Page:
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What Do You When...

Discussion in 'Writing Discussions' started by Griffin, Aug 19, 2012.

  1. Griffin

    Griffin Minstrel

    What do you when you realize that your story has already been done? I am not talking about being original or anything. We all know the case on that. I'm talking about when you come up with a story idea and you indulge an unlucky victim your idea. They inform you that your idea "sounds just like [insert movie/book/videogame]."

    I thought about pulling a twist on Alice's Adventures in Wonderland. It was going to be dark and twisted. Turns out, a PC game already exists called "American McGee's Alice" that has a very similar plotline. I scrapped that original idea and created a new one. Still Alice in Wonderland, but just a different storyline.

    But what would you do? Would you just drop your story and move on? Change it up? Or keep it and push it forward?
  2. TWErvin2

    TWErvin2 Auror

    I haven't come across that problem. Lucky I guess.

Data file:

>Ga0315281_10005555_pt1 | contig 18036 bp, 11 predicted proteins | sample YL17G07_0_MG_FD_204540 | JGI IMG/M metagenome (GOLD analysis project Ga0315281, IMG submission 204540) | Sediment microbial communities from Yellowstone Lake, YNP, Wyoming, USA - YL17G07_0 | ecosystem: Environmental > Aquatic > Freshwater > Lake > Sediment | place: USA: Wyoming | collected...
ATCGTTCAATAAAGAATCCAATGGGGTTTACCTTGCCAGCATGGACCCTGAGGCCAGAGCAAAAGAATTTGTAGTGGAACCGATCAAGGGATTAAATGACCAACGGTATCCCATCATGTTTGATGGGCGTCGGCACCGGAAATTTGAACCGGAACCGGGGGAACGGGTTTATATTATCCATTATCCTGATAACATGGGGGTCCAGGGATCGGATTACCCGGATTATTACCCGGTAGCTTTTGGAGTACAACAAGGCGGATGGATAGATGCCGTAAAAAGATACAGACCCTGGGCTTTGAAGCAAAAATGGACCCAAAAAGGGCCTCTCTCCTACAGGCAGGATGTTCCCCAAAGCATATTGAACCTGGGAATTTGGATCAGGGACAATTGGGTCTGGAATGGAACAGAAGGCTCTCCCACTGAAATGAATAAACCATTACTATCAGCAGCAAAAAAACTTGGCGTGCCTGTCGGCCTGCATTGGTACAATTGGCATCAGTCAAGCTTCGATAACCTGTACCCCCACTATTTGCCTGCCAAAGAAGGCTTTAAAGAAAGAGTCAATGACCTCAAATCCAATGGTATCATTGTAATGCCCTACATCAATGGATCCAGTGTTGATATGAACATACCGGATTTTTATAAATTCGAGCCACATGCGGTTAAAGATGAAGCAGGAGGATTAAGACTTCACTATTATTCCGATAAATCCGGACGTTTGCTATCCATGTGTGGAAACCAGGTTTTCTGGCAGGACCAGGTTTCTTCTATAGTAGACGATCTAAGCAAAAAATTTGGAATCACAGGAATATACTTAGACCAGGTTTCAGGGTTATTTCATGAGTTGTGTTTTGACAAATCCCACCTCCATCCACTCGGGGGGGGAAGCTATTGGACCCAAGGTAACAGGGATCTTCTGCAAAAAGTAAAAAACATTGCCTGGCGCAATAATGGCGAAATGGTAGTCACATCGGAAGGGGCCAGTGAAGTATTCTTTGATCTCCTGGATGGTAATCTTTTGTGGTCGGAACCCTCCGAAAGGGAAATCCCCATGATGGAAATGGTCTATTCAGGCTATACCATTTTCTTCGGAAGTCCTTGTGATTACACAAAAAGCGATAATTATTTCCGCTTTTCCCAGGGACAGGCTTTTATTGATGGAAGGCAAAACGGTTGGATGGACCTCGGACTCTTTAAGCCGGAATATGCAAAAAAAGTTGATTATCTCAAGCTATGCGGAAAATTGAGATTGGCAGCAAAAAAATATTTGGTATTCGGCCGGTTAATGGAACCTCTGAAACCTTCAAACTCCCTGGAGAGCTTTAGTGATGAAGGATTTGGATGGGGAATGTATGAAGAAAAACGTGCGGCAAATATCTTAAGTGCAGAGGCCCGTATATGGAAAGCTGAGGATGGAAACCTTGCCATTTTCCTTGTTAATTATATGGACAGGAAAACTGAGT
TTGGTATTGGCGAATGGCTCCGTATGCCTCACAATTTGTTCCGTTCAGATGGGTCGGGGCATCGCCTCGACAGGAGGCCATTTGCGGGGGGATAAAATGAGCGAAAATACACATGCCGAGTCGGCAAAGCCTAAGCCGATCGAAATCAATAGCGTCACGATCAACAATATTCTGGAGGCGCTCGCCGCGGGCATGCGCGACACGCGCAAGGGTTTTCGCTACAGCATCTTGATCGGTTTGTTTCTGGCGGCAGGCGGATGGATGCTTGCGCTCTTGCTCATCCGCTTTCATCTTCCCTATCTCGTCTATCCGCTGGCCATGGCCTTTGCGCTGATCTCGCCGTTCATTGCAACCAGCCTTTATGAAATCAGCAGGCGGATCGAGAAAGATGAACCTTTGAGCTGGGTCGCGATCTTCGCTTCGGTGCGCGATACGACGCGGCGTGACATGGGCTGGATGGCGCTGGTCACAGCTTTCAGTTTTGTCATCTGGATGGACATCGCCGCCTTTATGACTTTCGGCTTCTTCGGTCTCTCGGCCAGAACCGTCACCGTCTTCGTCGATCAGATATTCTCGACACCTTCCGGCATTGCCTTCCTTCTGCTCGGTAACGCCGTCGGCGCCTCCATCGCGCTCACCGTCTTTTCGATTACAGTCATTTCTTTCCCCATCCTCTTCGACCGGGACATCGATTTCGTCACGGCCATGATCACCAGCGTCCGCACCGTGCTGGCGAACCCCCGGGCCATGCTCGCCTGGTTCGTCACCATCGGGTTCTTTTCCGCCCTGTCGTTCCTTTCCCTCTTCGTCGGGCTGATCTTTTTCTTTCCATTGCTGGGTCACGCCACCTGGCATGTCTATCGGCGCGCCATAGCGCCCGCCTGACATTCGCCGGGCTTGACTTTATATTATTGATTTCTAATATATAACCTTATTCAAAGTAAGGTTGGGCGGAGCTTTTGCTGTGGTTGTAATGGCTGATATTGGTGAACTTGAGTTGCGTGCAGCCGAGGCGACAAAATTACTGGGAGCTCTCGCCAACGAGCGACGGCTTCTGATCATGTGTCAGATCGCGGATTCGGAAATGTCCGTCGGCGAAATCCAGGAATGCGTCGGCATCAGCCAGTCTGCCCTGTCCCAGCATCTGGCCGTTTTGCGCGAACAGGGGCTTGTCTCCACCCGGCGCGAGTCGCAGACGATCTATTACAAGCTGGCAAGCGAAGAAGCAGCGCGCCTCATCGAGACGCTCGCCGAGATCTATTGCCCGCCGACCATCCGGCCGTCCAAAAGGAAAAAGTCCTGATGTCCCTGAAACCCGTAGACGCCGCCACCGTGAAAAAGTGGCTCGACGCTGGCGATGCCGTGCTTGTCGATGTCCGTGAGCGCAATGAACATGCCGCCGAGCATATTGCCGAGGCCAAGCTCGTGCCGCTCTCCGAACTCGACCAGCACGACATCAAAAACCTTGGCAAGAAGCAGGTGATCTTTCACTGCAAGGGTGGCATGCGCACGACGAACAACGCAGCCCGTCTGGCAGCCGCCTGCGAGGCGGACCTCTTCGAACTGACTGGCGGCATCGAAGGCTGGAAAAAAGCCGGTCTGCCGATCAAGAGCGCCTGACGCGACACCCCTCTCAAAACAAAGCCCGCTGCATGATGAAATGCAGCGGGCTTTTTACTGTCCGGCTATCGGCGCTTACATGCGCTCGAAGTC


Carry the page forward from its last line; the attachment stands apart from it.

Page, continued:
I suspect there have been an aweful lot of works derived from the original Alice in Wonderland adventures. If you've never seen or played the videogame in question, it is very unlikely it's exactly like it. I'd go ahead and write it. If it's good, your work will find a place.

    How many vampire novels are out there? How many zombie apacalypse novels are out there. How much different are some of them within the same category/sub genre, etc.?

    If I told you the plotline of my novels, and you set out to write a novel similar, without having actually read it, how close do you think it would end up to what I've already written? That's why I said, if you've not played or researched the video game in question--the odds of you writing a mirror image of plot, characters, action and all is pretty darn long, even if both are a darker twist on the original Alice in Wonderland--which has been done several times I can think of already--at least in film.
  3. Mythos

    Mythos Troubadour

    If I was really in love with the story, I would try writing it anyways, just changing it up a little. If I'd barely started thinking of the idea, I would move onto something else.
  4. Griffin